Advanced Tutorial 2
Returning to your camera’s manual controls, this tutorial looks at ‘colour temperature’ and White Balance settings. By choosing the correct preset or going for full manual, learn how to ensure your images capture true-to-life colours, whatever the ambient lighting conditions.
‘Full Manual’ Part Two – Lighting & White Balance
The first tutorial on manual controls looked at exposure; here, we are considering adding more light with a flash and making sure colour is captured correctly via the White Balance settings.
As we know, photography is all about capturing light – how much falls on a subject dramatically affects the way a picture will look.
When to fire the flash?
If ambient levels are low, using a camera’s built-in flash provides additional light at the moment of exposure. If that’s insufficient, a more powerful flashgun can be connected.
One of the notable things when stepping up from a compact to a DSLR or DSLM is that the flash works in a completely different way – because interchangeable lens cameras usually incorporate a ‘pop-up’ flash unit. Some cameras can be set to release the flash and fire automatically as needed. Others rely on the user releasing the flash manually before it is able to fire.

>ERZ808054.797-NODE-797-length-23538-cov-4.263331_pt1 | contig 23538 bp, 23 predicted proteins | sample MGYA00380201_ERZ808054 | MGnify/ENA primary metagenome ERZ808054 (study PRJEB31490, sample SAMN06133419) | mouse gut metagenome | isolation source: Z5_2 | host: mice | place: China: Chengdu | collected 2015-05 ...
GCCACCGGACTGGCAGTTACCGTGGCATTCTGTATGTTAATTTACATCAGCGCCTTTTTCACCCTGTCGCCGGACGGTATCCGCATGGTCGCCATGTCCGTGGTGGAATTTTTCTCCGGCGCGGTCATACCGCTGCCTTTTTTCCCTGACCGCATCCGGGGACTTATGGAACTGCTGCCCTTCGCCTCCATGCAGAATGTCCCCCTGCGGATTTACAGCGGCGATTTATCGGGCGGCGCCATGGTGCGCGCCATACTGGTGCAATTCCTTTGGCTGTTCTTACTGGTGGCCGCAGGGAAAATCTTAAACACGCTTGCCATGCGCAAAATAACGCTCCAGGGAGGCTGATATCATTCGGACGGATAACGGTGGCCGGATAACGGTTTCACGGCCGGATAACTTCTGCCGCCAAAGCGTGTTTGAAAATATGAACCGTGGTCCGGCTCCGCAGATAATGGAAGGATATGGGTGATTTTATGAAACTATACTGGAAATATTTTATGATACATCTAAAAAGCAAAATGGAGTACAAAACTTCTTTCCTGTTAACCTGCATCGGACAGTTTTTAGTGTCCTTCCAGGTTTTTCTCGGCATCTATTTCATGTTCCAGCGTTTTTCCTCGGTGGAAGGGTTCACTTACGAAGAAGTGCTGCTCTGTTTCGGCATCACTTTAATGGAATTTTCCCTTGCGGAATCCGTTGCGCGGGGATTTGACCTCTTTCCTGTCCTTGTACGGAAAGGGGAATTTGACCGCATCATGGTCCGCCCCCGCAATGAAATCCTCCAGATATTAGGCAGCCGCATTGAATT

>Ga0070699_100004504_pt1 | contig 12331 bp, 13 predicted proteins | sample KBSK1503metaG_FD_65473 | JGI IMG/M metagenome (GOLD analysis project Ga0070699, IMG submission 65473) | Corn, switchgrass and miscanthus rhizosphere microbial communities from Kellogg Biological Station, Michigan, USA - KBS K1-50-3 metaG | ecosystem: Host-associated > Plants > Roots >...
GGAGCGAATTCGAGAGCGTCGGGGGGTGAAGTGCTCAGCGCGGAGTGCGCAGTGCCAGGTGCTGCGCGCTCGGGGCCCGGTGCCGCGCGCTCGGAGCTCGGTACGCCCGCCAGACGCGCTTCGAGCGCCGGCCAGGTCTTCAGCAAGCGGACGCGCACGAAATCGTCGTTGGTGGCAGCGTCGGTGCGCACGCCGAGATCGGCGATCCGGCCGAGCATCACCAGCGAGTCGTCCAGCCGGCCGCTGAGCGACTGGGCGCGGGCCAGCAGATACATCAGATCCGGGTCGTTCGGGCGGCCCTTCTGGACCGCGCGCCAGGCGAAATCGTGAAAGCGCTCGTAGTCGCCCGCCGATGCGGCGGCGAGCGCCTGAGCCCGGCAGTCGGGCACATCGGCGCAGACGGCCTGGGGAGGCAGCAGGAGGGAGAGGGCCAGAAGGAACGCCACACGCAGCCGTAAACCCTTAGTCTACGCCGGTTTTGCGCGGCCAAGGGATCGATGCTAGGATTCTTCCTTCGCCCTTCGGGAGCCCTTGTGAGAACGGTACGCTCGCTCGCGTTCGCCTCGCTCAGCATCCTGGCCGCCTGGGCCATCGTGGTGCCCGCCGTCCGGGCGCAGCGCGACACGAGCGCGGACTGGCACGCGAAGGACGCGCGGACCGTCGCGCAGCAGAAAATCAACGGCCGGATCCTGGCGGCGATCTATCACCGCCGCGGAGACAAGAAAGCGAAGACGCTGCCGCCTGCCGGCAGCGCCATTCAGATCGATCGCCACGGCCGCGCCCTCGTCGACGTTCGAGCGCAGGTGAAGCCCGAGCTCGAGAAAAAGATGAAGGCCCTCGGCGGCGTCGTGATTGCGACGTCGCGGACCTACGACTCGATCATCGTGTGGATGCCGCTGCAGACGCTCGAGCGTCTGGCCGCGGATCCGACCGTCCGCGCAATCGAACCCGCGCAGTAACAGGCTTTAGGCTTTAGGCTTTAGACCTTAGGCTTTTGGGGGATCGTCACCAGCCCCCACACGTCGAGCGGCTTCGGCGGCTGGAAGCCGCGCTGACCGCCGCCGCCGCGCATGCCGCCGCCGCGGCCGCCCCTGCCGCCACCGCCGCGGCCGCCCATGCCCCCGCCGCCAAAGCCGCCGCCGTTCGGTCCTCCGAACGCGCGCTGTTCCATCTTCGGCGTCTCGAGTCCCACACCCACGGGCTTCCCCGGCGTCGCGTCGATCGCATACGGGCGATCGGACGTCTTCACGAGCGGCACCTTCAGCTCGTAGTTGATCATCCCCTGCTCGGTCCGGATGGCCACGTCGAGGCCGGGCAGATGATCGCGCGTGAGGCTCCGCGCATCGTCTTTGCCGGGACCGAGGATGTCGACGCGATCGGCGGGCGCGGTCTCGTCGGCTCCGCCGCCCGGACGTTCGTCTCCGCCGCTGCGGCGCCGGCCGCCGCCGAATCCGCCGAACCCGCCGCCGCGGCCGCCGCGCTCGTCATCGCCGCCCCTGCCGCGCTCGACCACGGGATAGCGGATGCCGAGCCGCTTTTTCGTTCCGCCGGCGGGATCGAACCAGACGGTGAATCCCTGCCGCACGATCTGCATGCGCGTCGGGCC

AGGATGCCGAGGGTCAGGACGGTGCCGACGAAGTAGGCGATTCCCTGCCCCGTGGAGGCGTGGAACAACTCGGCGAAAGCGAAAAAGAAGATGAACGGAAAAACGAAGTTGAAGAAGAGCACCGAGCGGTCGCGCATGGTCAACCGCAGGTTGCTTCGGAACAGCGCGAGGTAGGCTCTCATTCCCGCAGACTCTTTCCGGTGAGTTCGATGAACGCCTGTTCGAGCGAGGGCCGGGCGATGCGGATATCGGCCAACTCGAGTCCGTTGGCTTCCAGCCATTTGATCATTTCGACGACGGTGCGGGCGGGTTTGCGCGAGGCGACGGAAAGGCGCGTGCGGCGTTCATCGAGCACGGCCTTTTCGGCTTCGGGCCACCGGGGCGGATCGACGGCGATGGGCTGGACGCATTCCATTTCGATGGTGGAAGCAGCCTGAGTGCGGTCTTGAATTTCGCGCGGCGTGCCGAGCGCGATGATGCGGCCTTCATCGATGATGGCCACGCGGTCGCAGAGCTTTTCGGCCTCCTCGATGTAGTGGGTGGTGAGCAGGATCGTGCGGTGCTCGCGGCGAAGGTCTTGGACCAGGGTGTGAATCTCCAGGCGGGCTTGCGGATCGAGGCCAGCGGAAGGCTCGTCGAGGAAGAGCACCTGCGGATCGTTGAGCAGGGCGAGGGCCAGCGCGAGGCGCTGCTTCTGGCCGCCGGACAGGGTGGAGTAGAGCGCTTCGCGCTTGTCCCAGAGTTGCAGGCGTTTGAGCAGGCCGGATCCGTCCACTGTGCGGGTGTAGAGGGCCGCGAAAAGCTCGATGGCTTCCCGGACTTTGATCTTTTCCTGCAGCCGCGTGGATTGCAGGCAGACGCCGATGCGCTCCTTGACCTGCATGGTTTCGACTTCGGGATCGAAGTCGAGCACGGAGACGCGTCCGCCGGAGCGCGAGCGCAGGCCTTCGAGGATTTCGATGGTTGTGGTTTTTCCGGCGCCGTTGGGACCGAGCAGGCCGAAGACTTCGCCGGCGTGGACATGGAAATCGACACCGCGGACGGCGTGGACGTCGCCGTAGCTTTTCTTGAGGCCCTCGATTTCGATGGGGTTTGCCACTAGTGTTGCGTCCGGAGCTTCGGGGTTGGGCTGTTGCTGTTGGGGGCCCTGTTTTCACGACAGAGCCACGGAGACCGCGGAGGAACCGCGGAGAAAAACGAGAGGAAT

Use the manual option to fire the flash where your subject is in need of extra light to improve exposure, or to eliminate shadows, such as when the subject is strongly lit from one side or behind. Of course, there is always the option to use no flash at all, or to force the flash off, making full creative use of the available ambient light.
Manual flash control
Adding a bright flash at the point of shutter release may seem like the simple option. Actually, there are several factors and camera controls to consider – shown here are the first level basic options.
Select the right type of flash
There are five main modes for controlling the firing of a built-in flash (or external flashgun):
Flash Forced On: whenever the flash is ‘popped-up’ it will fire, irrespective of ambient light.